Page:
Lost and Found

London is a city with over 7.5 million residents and I believe that most of them are good and honest people. This is because during the year I lived there I experienced some extreme good will. People were so kind that my faith in humanity was completely renewed.

In late December 2008 I was rushing to King’s Cross to catch a train to Edinburgh for Hogmanay. I realized I had lost my Oyster card (transit pass) soon after my arrival at King’s Cross.  Now, I’m a fairly organized person so when I finally realized my Oyster card wasn’t tucked in my wallet in the place I always keep it I started to panic. I figured that in London someone would have picked it up and used it for free until I could report it missing.  Since I had a student Oyster card with my photo on it that I kept in a sleeve along with my Goldsmith’s University student card so my thoughts began churning over identity theft and student scamming, someone coming to my school and taking me for ransom.

When I got back home from my exciting New Year’s Eve up North there was a message on my school e-mail account from the registrars office. Some random person, who did not work for Transport for London, had found my sleeve, noticed that I was a student at Goldsmiths and mailed it to my school. Not only was it a relief to have my property back it but it saved me the trouble of paying five pounds for another Oyster and student card. It was a great way to start 2009, after being punched in the face on New Years Eve (story to come later in Story Time Tuesday).

Then in May 2009 my friend Melissa came to visit from Canada. On her third day in London I had to go to school for a meeting so Melissa was going to spend her day visiting both Tate Museums and exploring the South Bank of the Thames river. We planned to meet up at the Globe Theatre and see Romeo and Juliet that evening. We parted ways by Clapham Common as she was going to get on a bus and I had to take the tube. Twenty minutes later when I emerged from the gallows of the Underground at London Bridge station there was a voicemail on my phone. The Tate membership desk had contacted me because someone had reported finding a wallet with my membership card in it – the membership card that I had given to Melissa to get in to the exhibits for free. My stomach sank as I pictured my friend walking around London without her wallet, upset and probably hungry as she had decided to get breakfast on the way to Tate Britain.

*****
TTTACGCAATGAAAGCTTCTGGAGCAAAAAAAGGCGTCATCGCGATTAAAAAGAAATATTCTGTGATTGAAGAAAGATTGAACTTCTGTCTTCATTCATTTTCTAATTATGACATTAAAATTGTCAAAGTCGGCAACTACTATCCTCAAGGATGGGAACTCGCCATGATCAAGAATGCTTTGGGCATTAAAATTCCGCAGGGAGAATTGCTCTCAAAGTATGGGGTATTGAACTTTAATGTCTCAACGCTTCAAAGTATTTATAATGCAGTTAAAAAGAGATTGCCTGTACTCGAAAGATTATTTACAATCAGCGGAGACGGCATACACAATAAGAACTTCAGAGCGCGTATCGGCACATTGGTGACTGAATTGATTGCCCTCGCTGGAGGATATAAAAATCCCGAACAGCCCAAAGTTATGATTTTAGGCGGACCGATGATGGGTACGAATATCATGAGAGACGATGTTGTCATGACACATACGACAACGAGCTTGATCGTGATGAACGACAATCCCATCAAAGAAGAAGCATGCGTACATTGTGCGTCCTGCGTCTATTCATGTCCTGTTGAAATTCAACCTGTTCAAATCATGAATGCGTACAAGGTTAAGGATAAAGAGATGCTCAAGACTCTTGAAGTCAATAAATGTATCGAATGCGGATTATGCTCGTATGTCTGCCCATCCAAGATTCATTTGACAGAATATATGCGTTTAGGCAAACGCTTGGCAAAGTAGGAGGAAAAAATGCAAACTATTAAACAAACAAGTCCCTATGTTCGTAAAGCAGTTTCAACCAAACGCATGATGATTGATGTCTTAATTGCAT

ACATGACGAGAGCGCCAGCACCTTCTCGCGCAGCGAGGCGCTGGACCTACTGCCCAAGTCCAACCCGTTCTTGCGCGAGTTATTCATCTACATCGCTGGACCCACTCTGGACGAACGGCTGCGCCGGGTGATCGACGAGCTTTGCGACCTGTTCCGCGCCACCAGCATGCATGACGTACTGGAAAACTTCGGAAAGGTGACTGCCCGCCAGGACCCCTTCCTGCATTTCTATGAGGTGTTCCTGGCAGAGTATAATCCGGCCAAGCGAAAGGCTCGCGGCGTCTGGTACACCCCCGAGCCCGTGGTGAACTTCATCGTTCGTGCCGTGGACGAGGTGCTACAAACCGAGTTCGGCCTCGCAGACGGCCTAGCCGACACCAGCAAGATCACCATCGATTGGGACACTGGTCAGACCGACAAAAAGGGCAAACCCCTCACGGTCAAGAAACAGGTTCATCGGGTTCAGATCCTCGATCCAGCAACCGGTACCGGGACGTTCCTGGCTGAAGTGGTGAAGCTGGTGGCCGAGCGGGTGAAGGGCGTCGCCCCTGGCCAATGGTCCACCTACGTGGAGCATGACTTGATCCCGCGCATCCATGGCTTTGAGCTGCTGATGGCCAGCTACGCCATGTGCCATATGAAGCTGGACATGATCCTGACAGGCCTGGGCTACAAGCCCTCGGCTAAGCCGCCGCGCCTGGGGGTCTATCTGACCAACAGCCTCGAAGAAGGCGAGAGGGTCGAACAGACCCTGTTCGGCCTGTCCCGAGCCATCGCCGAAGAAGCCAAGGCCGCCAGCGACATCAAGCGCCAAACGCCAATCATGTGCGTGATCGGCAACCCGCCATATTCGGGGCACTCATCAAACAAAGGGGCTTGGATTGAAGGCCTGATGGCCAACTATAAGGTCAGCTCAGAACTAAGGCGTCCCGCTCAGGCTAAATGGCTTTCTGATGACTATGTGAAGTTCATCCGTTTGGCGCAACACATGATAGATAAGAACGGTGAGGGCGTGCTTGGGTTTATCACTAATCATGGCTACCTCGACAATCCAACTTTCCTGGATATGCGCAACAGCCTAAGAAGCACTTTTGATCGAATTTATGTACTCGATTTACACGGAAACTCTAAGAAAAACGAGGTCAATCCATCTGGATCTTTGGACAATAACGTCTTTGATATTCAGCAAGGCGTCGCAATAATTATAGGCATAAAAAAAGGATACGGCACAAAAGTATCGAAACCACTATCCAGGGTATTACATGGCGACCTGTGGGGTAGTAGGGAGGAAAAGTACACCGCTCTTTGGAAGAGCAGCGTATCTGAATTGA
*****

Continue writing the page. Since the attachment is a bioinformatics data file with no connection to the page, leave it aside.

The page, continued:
The person from the Tate then gave me the phone number of the woman who had my membership card. I phoned and she confirmed that it was Melissa’s wallet which she had found beside a bus stop blocks from my flat, only minutes after I left her. I then contacted my flatmate who, luckily, was working from home and did me the favor of picking up Melissa’s wallet from this kind wallet finder. After my school meeting I got Melissa’s wallet in a mad exchange with my flatmate at Clapham Junction. Unfortunately Melissa had no way of contacting me as cellphones do not accept collect calls, so she had contacted her mother in Canada who phoned me and assured me that Melissa was alright and would meet me at 6 p.m. at The Globe.

When I got to the theatre I saw Melissa sitting on the steps looking gloomy and exhausted. Then I pulled out her wallet and tears of relief ran down her face. Her R and J ticket, all her money and her cards were still inside her wallet.

As if I didn’t need any more proof that Londoners were kind and honest people, in December 2009 I had my graduation and final reading at Goldsmith’s University in New Cross aka ‘dodgy South East London’. As there was free wine at the reading and lots to celebrate I partied like a Brit and got completely smashed. The next morning I wasn’t even aware that I’d lost anything until I logged on to Facebook where I saw this message from a stranger:

Hey listen, I think I have got your lost purse. Let me know if you lost it and we can arrange delivery.

It is green, I found it in a dodgy cab.


I then looked around and realized that indeed my wallet (they call it a purse in the UK) was missing. I was rushed with panic and messaged Rupert back to call my mobile number. That evening at 7 p.m., less than 24 hours after losing my wallet with 150 pounds, my credit card, my driving license, my SIN and National Employment Number cards and more were returned to me by a young bloke who refused to let me buy him a drink to thank him. “I did nothing,” he told me.

Losing one thing and getting it back could be considered lucky, but three in one year? That’s proof enough for me that London is a good and honest place; a city where people go out of their way to reacquaint strangers with their lost property.  However, I am learning to be more careful with my wallet when I travel.

One Reply to “Lost and Found”

  1. Oh good! A happy Tuesday story time!

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